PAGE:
Ichiro bats twice before leaving to ovation

45-year-old was second-oldest position player to start Opening Day

March 20th, 2019

TOKYO -- didn't get any hits in the Mariners' 9-7 Opening Day win over the A’s in the Tokyo Dome on Wednesday, but the venerable outfielder clearly was the hit attraction for a sold-out crowd relishing his return to Japan.

Ichiro popped out in the third and worked a nine-pitch walk in the fourth inning from his No. 9 spot in the order before being replaced in the bottom of the fourth by manager Scott Servais. In the process, Ichiro became the second-oldest position player -- and sixth-oldest player overall -- to start a Major League season opener and the first Major Leaguer to reach base safely at age 45 or older since Omar Vizquel on Oct. 3, 2012.

“We certainly want to give him the opportunity to go out and play, but also get some other guys in the game,” Servais said. “I understand everybody wants to see him go all nine innings, but we’re trying to do the best thing for the team and Ichiro understands.”

Servais said Ichiro would definitely play in Thursday’s finale of the two-game series, though he indicated that might be an appearance off the bench. Servais made the unusual move of having Ichiro go out on the field before summoning him back to the bench in the bottom of the fourth, where he was greeted by hearty hugs and handshakes from his teammates while Daniel Vogelbach entered the game in his place.

“It’s a great honor for us to come back here with Ichiro, understanding what he means to the Mariners’ franchise,” Servais said. “We know what he means to baseball here in Japan, but he also means a lot to our entire organization in Seattle. We want to send him out here in front of his home crowd in Japan the best way we can. We’re just trying to give him every chance to tip his hat, because he’s certainly deserving of it.”

Vogelbach wound up getting hit in the right elbow by a pitch from Ryan Dull in the fifth and had to be taken out himself for the final three innings, though he hopes to be back in action by Thursday.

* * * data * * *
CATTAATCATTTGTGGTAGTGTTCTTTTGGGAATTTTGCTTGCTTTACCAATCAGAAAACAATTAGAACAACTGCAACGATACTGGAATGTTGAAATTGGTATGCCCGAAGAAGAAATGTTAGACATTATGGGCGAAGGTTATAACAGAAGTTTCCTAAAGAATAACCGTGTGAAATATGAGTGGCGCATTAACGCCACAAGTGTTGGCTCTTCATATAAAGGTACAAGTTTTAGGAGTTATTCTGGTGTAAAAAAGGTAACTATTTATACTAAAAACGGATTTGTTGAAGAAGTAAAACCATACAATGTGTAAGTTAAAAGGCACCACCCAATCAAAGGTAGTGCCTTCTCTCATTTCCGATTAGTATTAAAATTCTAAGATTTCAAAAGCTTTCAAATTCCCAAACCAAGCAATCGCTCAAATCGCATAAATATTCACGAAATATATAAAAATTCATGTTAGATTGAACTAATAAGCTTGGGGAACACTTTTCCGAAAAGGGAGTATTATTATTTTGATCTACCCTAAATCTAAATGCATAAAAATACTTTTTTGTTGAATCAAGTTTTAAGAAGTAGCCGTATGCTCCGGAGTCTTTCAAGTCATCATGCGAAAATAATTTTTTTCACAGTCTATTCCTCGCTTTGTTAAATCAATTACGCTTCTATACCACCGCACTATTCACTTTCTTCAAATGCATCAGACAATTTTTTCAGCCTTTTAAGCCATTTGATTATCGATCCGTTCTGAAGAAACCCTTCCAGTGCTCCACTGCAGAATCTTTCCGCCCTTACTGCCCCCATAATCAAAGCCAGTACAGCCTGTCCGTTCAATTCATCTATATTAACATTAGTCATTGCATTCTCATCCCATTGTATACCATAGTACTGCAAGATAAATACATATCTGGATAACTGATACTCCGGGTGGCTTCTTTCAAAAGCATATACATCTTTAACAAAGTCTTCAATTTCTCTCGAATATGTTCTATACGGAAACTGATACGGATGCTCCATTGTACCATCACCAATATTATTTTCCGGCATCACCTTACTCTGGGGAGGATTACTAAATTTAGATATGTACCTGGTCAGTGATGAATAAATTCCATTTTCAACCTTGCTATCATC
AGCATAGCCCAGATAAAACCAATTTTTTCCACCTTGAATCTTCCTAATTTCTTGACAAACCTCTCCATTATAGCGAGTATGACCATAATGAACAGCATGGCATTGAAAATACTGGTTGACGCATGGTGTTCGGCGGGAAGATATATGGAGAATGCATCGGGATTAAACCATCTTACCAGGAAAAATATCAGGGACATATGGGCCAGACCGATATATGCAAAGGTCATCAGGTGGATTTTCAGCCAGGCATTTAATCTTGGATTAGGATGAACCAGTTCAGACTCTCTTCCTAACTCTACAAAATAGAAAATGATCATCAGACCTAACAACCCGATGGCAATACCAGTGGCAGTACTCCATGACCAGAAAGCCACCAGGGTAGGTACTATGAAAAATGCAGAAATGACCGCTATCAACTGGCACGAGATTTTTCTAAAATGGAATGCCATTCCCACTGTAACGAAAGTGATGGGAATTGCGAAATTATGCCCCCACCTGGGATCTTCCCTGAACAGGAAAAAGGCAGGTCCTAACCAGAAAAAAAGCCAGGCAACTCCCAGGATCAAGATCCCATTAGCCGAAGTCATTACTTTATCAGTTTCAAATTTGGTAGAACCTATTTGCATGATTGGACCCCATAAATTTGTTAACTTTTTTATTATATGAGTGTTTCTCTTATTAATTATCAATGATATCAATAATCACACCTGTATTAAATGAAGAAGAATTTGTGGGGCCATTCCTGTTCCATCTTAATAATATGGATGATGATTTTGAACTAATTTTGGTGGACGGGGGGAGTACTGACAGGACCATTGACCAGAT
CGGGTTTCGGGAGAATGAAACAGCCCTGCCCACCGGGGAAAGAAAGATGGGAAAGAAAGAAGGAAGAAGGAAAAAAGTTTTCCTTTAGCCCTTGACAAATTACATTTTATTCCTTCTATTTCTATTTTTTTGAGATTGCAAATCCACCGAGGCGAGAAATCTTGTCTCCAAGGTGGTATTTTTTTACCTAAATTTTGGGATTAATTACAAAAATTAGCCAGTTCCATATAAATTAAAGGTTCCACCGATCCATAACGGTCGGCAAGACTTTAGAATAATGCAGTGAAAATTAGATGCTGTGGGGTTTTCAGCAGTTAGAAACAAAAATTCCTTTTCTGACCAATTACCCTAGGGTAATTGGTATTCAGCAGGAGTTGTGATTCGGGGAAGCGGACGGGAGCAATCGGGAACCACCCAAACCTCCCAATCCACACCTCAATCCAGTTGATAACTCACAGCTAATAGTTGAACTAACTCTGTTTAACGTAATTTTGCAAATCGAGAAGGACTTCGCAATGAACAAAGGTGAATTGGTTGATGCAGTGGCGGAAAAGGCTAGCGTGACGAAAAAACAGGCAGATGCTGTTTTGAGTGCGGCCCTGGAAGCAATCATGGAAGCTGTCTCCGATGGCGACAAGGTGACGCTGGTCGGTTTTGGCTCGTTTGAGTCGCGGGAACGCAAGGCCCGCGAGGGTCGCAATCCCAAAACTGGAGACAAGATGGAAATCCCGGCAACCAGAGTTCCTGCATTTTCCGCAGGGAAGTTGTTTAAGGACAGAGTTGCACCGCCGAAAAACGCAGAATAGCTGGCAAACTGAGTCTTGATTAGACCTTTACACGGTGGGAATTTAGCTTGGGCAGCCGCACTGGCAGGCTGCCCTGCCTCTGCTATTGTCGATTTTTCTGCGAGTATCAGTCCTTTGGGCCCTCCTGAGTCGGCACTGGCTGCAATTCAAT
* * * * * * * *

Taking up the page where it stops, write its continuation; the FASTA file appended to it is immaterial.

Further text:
As for being the guy who took Ichiro’s spot in front of his hometown crowd?

“That’s a tough guy to replace,” said Vogelbach, who entered the game at first base while Jay Bruce shifted to Ichiro’s position in right field. “It was unbelievable to see the atmosphere here tonight. Getting to watch him play is always an honor. Not many people can say they do it, so I take everything in from him and just enjoy it. He’s an unbelievable player and unbelievable person and it’s just cool to watch him go out and play every night.

While the game was officially a home contest for the A's, the crowd was clearly in the Mariners' corner, and both Ichiro at-bats were dutifully recorded by thousands of smartphones as flash bulbs lit up the Dome as fans looked to capture a piece of history.

Ichiro was 45 years, 149 days old on Wednesday. The only older position player to start on Opening Day was Julio Franco, who was 45 years, 227 days old in 2004 when he started for the Braves at first base.

The oldest player ever to start an MLB Opening Day game was right-hander Jack Quinn of the Brooklyn Robins in 1931 at age 47. Knuckleballers Charlie Hough of the Marlins (1994) and Phil Niekro of the Yankees ('85) both started openers at age 46 and Tommy John was just shy of his 46th birthday when he pitched the opener in '89 for the Yankees.

Ichiro hasn’t carried a hot bat after hitting just 2-for-31 this spring, but the 10-time AL All-Star is carrying the hopes of an entire nation as he has been the center of attention all week in his return to his native country.

The Mariners have promised only that Ichiro will be given a chance to play in the two-game Opening Series at the Tokyo Dome, where the team is allowed three extra players from the normal 25-man roster.

It remains to be seen what happens when the Mariners return to Seattle to open their home season next Thursday against the defending World Series champion Red Sox, but for now, they’re enjoying the spectacle of Ichiro’s homecoming.

“That was a special moment, to see him come off the field with everybody screaming and cheering for him,” said second baseman Dee Gordon. “I know they were disappointed to see him come out of the game, but for us, we’re just happy to see him embraced by everyone.”